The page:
And you're right breezy about them still scoring off the street. But that applies to us as well. If I wanted to, I wouldn't find it hard at all to do that and still use my Suboxone.

Heroin is no different to methadone & Suboxone in that... once stabilised / tolerant, it doesn't get a person high. All opioids are the same, whether agonists or partial agonists. That's why a heroin addict's dose always goes up to keep getting that feeling. Similar things happen with methadone... and some people do it with Suboxone too, with people taking more to get high.

If you could meet some of the people I met in my using. These are people who live by the needle, in and out of jail for decades. With zero intention of ever getting clean. The suggestion just doesn't compute. The day they get out of jail they're back at it. Mostly they'd do burglaries / armed robberies or deal smack and use until they'd get locked up again, some violent crime. The amount of stolen property that gets funneled through these people is huge. Nearly every burglary / armed robbery in my city is heroin related. Methadone & Suboxone just aren't enough for them.

And imagine if all that could go away?

It's WAY more expensive to incarcerate these people than it is to give them heroin. Heroin is really quite cheap to produce.

Even better... imagine if the majority of assholes, non-addicts who peddle & profit off this stuff indiscriminately were put out of business overnight. That thought puts a big smile on my face, personally.

I dunno. I don't understand why such a thing couldn't just be trialled to see if it actually works, and takes some strain off the legal / corrections systems.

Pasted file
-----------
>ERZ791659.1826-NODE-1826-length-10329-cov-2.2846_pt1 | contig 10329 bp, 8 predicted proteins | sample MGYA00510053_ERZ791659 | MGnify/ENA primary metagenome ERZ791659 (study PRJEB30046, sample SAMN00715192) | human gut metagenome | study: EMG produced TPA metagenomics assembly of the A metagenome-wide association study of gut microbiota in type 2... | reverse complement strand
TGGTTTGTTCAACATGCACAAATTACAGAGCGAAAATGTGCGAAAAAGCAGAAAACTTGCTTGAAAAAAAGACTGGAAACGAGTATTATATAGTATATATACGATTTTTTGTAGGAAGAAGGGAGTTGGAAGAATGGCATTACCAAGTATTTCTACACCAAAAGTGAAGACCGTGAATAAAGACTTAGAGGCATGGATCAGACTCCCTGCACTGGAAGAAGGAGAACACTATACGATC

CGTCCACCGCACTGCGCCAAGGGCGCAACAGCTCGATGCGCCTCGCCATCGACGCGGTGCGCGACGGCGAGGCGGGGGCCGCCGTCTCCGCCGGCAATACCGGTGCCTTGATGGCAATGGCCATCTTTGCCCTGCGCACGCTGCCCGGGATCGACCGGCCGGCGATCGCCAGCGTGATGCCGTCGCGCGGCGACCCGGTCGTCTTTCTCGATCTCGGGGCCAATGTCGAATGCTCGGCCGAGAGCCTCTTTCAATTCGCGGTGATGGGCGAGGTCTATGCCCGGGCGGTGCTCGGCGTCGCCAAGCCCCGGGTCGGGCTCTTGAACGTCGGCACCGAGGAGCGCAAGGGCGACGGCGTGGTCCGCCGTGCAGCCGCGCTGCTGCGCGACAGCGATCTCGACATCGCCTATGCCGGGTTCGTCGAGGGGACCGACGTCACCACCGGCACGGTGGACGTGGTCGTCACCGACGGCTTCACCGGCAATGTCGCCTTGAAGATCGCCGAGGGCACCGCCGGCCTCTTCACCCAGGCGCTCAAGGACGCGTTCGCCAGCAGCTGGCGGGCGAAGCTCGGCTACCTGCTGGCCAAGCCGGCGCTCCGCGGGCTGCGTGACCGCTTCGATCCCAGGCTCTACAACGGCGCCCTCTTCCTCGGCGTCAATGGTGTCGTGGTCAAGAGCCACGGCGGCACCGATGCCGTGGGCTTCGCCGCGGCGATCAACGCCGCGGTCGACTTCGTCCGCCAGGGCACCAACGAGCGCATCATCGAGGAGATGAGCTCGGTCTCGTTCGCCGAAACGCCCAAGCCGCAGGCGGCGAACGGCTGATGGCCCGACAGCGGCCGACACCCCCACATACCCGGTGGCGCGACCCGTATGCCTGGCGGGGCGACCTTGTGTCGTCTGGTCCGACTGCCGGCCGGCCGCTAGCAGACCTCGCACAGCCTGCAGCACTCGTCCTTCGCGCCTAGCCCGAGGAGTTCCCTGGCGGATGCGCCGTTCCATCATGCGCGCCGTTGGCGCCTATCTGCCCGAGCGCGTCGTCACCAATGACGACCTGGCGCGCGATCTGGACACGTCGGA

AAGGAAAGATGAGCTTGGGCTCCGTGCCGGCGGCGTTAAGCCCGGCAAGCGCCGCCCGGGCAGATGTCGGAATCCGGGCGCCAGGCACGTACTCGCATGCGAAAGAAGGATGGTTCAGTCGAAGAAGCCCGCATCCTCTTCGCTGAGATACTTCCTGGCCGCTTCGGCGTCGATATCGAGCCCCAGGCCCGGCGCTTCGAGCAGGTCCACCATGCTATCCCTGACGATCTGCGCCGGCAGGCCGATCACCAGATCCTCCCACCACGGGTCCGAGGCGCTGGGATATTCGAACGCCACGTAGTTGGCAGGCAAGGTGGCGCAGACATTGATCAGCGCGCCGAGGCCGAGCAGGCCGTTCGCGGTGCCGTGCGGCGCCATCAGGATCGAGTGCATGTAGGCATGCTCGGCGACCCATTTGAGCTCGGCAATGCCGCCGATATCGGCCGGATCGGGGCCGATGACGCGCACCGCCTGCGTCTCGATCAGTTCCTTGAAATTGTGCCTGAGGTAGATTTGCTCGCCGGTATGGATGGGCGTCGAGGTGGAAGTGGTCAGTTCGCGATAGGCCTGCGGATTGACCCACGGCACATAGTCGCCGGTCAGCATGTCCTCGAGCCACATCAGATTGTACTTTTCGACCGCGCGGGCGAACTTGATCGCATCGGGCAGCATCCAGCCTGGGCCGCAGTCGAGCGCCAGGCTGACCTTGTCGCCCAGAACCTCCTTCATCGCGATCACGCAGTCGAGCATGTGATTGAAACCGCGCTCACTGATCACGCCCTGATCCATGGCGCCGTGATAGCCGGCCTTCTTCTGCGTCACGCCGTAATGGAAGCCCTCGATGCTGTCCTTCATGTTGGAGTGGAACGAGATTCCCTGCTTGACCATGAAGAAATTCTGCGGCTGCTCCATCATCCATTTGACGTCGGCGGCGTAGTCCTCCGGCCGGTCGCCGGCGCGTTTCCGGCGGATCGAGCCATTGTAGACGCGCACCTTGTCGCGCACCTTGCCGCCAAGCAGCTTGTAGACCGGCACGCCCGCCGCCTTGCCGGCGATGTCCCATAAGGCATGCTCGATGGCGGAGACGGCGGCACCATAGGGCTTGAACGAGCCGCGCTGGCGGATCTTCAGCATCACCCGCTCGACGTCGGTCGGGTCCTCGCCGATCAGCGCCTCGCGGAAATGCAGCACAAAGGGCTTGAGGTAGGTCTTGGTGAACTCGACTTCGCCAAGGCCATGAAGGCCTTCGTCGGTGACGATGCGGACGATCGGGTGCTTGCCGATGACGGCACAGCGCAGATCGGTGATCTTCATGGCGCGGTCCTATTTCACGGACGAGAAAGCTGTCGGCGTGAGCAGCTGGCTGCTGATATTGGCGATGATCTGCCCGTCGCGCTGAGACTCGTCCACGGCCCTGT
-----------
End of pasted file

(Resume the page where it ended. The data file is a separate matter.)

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PostPosted: Thu Jan 05, 2012 3:27 am 
*snaps* TJ great post.

Honestly, I always wonder if I could get my opiates scripted, would I have decided to quit? My main reasons for quitting had more to do with funds and a fear that the life I was living could get me stuck in a body bag. I was copping alone at bizarre hours in the nastiest parts of Miami. My head spins when I think about some of the things that happened..

To me; it's similar to prostitution. It isn't ideal, but at least if it's legalized, we know the pimp (which would become the govt) isn't beating on the girl and she's being paid fairly and even at a reduced risk of violence and STDs compared to on the street. Using dope isn't ideal, but this eliminates the violence, illegality, OD risk (if treatment is adhered to. Also because the user knows the quality every time), crazy things in the dope, bloodbourne diseases.

Should it be taxpayer $$? Not more or less than methadone and Sun should be paid for by Medicaid or something. It's inconsequential to everyone but the patient whether or not the tax dollars go to buprenorphine or diamorphine. I'm not sure I agree with tax dollars going toward ORT, but I am pro socialized medicine..I just mean I think there are a lot of health cases that taxpayer $ should cover before ORT..but we should all be fortunate enough as taxpayers to receive health care, IMO. I'd rather pay higher taxes and have the hospital more worried about treating me than my insurance info.

In summary..this is no different than govt funded sub/done clinics or something. Except it has been shown to work better


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PostPosted: Thu Jan 05, 2012 11:05 pm 
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I agree 100% with Ironic. I defy anyone to show me where in the US Constitution it gives the government the right to control what we put in our bodies. All drugs were legal until 1913, when financial motives and prejudice initiated the first drug prohibition laws. Sears Robuck sold injection kits in their catalogs.

This used to be a free country. Not so much anymore.


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PostPosted: Sat Jan 07, 2012 1:36 pm 
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As I posted above I completely agree about the legality issue, as "free" American's we should be able to do anything we choose with our own bodies. I just don't agree that the government should be supplying it's drug addicted citizens with their doc. As Tear said above, there are people that have no interest in stopping and supplying them with 3 free shots a day isn't going to change that. They will likely continue to use on top of it and now just have a guarantee of no withdrawl. I have yet to meet an addict that can control their intake of their doc, if they could they wouldn't be addicts.